A recent report issued by the Governors Highway Safety Association states that there were approximately 700 fatal pedestrian accidents in 2014 in California. That tally is consistent with the number of people who died similarly in 2013. National statistics remain level, as well, with over 4,700 pedestrian deaths for both 2013 and 2014. Despite efforts in states across the country to engineer better systems, to educate the public about safety and to enforce the law, motor vehicles continue to kill pedestrians at the same rate each year.
According to the National Highway Traffic and Safety Administration, it is estimated that 66,000 people suffered injuries such as broken bones or head trauma in the United States in pedestrian accidents in 2013. Put another way, an average of one walker, jogger or bystander was injured every eight minutes across the country, while every two hours, one hiker or person waiting for a bus was killed in a crash.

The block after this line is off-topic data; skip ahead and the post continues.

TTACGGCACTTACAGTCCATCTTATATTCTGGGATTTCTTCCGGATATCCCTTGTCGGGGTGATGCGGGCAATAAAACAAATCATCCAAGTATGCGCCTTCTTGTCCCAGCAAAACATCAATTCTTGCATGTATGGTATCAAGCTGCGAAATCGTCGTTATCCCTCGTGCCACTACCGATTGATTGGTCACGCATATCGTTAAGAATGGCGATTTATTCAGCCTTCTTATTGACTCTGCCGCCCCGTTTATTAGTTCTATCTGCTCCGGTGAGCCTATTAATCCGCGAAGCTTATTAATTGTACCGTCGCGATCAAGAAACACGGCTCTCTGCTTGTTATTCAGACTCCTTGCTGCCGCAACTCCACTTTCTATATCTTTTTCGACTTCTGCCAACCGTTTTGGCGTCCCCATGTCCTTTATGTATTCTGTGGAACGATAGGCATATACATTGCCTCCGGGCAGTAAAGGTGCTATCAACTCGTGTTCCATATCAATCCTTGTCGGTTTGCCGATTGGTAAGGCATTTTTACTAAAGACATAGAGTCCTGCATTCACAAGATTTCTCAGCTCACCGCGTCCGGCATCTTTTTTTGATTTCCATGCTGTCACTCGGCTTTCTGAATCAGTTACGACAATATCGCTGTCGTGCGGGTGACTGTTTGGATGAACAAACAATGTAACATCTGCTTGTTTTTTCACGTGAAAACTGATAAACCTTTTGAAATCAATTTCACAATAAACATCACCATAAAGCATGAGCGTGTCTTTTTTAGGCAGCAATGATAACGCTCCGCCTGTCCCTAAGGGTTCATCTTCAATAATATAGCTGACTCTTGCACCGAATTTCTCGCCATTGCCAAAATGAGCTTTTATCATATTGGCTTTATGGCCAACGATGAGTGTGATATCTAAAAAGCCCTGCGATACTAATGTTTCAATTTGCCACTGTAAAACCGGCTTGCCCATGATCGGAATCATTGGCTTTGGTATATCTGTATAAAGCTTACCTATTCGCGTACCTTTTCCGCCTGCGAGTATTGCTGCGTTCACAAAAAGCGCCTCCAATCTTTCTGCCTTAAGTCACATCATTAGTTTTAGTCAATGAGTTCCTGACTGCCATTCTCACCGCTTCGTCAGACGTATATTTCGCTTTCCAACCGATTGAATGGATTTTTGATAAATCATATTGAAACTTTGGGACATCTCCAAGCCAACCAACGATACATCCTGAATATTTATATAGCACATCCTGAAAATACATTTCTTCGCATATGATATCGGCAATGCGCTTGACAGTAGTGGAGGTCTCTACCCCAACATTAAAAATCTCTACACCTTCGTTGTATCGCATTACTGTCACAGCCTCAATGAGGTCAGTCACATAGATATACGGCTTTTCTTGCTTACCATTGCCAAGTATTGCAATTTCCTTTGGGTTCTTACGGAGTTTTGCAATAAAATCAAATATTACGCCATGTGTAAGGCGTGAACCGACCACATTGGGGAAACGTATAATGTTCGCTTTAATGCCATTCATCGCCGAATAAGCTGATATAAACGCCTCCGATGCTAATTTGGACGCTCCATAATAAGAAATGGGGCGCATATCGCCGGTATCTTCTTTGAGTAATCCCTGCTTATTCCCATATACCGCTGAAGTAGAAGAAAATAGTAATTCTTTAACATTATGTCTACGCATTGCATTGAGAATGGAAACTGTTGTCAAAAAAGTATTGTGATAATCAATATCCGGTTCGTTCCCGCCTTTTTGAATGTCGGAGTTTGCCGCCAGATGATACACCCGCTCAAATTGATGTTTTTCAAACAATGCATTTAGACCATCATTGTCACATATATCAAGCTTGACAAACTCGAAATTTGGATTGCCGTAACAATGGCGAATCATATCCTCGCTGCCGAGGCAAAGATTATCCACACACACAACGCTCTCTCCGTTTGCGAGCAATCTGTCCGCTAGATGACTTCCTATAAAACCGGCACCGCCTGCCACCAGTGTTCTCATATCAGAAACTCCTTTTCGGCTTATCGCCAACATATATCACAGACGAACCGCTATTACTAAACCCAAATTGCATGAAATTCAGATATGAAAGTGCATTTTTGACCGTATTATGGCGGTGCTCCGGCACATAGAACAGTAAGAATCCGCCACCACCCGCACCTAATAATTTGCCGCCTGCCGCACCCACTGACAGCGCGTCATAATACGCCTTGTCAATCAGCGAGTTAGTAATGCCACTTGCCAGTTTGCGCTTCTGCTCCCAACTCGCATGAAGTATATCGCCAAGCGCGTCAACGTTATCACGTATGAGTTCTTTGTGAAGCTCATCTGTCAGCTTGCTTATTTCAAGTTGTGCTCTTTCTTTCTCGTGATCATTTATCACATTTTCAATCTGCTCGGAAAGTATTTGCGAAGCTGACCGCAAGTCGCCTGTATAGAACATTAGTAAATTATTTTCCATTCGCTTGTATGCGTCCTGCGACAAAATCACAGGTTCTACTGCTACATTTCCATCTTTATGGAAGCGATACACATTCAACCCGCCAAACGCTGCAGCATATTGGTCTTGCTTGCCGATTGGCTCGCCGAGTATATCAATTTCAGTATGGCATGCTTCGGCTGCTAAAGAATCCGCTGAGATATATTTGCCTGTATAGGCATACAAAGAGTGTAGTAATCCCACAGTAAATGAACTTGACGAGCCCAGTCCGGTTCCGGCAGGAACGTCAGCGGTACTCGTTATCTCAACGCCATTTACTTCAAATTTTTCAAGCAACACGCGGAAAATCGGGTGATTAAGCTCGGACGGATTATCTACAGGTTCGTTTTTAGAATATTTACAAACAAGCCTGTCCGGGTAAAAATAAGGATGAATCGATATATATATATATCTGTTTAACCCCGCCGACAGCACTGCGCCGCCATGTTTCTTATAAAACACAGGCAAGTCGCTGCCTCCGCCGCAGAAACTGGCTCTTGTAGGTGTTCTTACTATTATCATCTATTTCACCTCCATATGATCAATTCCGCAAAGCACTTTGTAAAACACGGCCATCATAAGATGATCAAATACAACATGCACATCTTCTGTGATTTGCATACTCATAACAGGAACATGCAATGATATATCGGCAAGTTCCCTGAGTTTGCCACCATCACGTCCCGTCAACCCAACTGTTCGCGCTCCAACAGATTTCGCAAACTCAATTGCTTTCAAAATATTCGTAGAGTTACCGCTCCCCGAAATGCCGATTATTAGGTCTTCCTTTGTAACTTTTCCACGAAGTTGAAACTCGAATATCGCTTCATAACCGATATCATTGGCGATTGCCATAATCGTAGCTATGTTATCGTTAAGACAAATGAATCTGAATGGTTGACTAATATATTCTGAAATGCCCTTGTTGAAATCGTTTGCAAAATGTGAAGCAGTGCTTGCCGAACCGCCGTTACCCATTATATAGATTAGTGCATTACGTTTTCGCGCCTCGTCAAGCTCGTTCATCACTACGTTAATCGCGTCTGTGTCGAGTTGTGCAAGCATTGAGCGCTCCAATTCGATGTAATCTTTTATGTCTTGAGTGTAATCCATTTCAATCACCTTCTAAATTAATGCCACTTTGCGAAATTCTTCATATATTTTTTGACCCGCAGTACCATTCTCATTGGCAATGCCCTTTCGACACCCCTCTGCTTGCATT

California rated above the national average for pedestrian fatalities in 2014, with pedestrians making up 23 percent of all motor vehicle deaths in the state. The national average is 14 percent. The Los Angeles Times reported that speed was a large factor in fatal pedestrian accidents. A person who is hit by a vehicle traveling at 40 miles per hour is three times more likely to die from serious injuries than if the vehicle were traveling at 25 miles per hour. The GHSA reports that approximately one third of national traffic deaths occur due to speeding.
Despite efforts such as It’s All Up to Us, a campaign designed and promoted by the California Department of Public Safety to protect pedestrians, the state maintains a high incidence of pedestrian injury and death.